AskDefine | Define doctrines

User Contributed Dictionary

English

Pronunciation

Noun

doctrines
  1. Plural of doctrine

French

Noun

f|p
  1. Plural of doctrine

Extensive Definition

Doctrine (Latin: doctrina) is a code of beliefs or "a body of teachings" or "instructions", taught principles or positions, as the body of teachings in a branch of knowledge or belief system. The Greek analogy is the etymology of catechism.
Often doctrine specifically connotes a corpus of religious dogma as it is promulgated by a church, but not necessarily: doctrine is also used to refer to a principle of law, in the common law traditions, established through a history of past decisions, such as the doctrine of self-defense, or the principle of fair use, or the more narrowly applicable first-sale doctrine.

Foreign policy of Doctrine

In matters of foreign policy, a doctrine, also known as dogma, is a body of axioms fundamental to the exercise of a nation's foreign policy. Hence, doctrine, in this sense, has come to suggest a broad consistency that holds true across a spectrum of acts and actions. Doctrines of this sort are almost always presented as the personal creations of one particular political leader, whom they are named after. Examples include the Monroe Doctrine, the Stimson Doctrine, the Truman Doctrine, the Eisenhower Doctrine, the Nixon Doctrine, the Brezhnev Doctrine, the Kirkpatrick doctrine, the McCain Doctrine.

Religious usage

One department of the Roman Curia is called the Congregation for the Doctrine of the Faith.

Military usage

The term also applies to the concept of an established procedure to a complex operation in warfare. The typical example is tactical doctrine in which a standard set of maneuvers, kinds of troops and weapons are employed as a default approach to a kind of attack.
Almost every military organization has its own doctrine. Sometimes written, sometimes unwritten.

Legal usage

A legal doctrine is a body of inter-related rules (usually of common law and built over a long period of time) associated with a legal concept or principle. For example the doctrine of frustration of purpose now has many tests and rules applicable with regards to each other and can be contained within a 'bubble' of Frustration. In a court session a defendant may refer to the doctrine of justification.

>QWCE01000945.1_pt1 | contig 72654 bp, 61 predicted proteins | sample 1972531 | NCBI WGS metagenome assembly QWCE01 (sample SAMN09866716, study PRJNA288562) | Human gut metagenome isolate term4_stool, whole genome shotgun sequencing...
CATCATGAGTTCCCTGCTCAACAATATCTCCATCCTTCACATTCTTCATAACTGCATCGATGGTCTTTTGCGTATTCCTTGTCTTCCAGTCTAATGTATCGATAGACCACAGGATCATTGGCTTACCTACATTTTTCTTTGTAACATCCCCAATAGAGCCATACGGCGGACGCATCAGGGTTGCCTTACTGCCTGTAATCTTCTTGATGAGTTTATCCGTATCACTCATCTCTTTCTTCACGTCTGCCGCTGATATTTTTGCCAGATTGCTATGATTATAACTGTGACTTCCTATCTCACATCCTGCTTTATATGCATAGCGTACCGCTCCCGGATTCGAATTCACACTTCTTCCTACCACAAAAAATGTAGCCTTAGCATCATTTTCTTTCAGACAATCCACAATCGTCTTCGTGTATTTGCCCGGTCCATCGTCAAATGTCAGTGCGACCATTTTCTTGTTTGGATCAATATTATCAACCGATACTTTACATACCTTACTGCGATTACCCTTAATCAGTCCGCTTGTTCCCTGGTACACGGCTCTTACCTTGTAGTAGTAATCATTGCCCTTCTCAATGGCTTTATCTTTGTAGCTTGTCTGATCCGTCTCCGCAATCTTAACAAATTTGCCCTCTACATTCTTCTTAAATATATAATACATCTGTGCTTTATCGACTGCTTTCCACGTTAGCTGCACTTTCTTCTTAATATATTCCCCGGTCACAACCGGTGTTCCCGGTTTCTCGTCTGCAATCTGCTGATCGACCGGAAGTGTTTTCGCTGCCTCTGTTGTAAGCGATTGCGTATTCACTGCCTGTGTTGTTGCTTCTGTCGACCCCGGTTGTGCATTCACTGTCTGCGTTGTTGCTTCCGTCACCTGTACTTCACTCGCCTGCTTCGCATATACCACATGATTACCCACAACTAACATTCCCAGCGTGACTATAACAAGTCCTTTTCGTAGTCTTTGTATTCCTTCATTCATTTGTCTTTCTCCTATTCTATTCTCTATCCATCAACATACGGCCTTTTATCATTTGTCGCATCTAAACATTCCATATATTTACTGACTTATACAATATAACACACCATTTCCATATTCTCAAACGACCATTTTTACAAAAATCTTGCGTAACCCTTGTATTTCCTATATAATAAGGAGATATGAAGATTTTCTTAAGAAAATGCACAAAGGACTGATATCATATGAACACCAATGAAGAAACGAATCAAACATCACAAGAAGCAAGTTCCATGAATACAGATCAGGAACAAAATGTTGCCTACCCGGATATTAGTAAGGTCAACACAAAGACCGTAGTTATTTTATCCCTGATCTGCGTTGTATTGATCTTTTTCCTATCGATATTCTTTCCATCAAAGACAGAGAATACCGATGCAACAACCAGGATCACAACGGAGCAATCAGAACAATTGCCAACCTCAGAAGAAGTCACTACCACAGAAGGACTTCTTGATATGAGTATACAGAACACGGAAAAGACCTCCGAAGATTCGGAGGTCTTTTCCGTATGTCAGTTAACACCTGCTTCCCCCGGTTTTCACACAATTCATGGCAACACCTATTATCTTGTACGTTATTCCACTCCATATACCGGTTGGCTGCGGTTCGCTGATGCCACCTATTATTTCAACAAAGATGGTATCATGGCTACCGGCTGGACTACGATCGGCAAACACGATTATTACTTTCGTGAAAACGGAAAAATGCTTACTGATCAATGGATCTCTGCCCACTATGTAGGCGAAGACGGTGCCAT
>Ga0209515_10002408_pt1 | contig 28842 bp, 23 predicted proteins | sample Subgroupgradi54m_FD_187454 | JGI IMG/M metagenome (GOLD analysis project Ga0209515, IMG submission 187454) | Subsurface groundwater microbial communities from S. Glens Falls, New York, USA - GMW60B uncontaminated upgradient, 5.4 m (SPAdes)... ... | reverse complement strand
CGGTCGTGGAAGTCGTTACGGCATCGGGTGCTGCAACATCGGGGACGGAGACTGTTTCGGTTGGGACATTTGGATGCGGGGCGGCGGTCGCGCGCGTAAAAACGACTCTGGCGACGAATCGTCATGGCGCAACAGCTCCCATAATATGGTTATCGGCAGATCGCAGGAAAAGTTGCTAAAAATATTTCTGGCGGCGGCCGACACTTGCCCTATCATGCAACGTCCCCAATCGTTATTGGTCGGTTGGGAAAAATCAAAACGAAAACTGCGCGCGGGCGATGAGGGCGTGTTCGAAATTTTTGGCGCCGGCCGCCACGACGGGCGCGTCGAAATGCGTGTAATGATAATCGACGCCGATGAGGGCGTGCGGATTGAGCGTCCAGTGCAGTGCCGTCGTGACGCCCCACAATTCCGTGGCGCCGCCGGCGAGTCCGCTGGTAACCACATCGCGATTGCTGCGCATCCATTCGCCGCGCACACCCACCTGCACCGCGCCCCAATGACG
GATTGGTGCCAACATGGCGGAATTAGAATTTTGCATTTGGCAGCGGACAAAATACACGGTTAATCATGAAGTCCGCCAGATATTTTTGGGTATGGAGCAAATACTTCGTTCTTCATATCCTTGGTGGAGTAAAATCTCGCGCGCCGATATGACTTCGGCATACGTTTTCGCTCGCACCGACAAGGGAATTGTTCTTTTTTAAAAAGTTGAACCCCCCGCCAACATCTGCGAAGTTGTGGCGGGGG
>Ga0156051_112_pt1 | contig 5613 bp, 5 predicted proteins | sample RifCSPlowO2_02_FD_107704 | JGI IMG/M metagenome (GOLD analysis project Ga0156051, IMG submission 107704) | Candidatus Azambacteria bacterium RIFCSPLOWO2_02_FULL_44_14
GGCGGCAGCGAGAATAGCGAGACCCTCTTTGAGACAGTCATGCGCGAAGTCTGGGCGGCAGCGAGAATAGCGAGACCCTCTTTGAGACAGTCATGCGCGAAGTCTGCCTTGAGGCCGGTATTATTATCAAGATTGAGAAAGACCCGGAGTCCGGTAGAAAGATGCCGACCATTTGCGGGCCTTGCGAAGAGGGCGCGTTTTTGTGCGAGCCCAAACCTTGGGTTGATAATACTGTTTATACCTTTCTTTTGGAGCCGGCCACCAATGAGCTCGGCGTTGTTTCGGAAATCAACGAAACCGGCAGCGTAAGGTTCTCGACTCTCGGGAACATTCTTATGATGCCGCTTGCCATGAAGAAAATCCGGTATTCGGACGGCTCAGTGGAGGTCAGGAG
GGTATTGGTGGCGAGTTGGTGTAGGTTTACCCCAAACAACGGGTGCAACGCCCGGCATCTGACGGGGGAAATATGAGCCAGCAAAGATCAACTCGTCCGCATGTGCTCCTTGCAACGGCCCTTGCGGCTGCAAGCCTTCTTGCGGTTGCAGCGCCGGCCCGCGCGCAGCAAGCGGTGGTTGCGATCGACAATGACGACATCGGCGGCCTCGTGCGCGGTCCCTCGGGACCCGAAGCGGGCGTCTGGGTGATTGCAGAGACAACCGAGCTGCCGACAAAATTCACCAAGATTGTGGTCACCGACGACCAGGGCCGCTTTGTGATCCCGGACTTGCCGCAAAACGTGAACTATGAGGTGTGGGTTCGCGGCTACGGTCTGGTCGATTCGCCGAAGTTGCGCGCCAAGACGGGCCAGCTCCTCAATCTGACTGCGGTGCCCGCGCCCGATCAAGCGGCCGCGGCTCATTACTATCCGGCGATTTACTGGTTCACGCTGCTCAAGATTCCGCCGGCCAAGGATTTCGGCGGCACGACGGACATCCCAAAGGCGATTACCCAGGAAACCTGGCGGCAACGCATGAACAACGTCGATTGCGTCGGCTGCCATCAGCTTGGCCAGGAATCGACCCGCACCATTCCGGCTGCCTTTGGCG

It can be seen that a branch of law contains various doctrine, which in turn contains various rules or tests. The test of Non-occurrence of crucial event is part of the doctrine of Frustration which is part of Contract Law. Doctrines can grow into a branch of law; restitution is now considered a branch of law separate to Contract and Tort.

Indoctrination

The term indoctrination came to have awkward connotations during the 20th century, but it is necessary to retain it, in order to distinguish it from education. In education one is asked to stand as much as possible outside the body of accumulated knowledge and analyze it. In indoctrination on the other hand, one stands within the body of knowledge and absorbs its teachings. Compare theology and comparative religion for examples, of which many could be drawn.

References

doctrines in Catalan: Doctrina
doctrines in Czech: Doktrína
doctrines in Danish: Doktrin
doctrines in German: Doktrin
doctrines in Estonian: Doktriin
doctrines in Spanish: Doctrina
doctrines in Persian: دکترین
doctrines in French: Doctrine
doctrines in Croatian: Doktrina
doctrines in Interlingua (International Auxiliary Language Association): Doctrina
doctrines in Georgian: დოქტრინა
doctrines in Lithuanian: Teisės doktrina
doctrines in Dutch: Doctrine
doctrines in Japanese: ドクトリン
doctrines in Norwegian: Doktrine
doctrines in Norwegian Nynorsk: Doktrine
doctrines in Polish: Doktryna
doctrines in Portuguese: Doutrina
doctrines in Romanian: Doctrină
doctrines in Russian: Доктрина
doctrines in Simple English: Doctrine
doctrines in Slovak: Doktrína
doctrines in Finnish: Doktriini
doctrines in Swedish: Doktrin
doctrines in Thai: ลัทธิ
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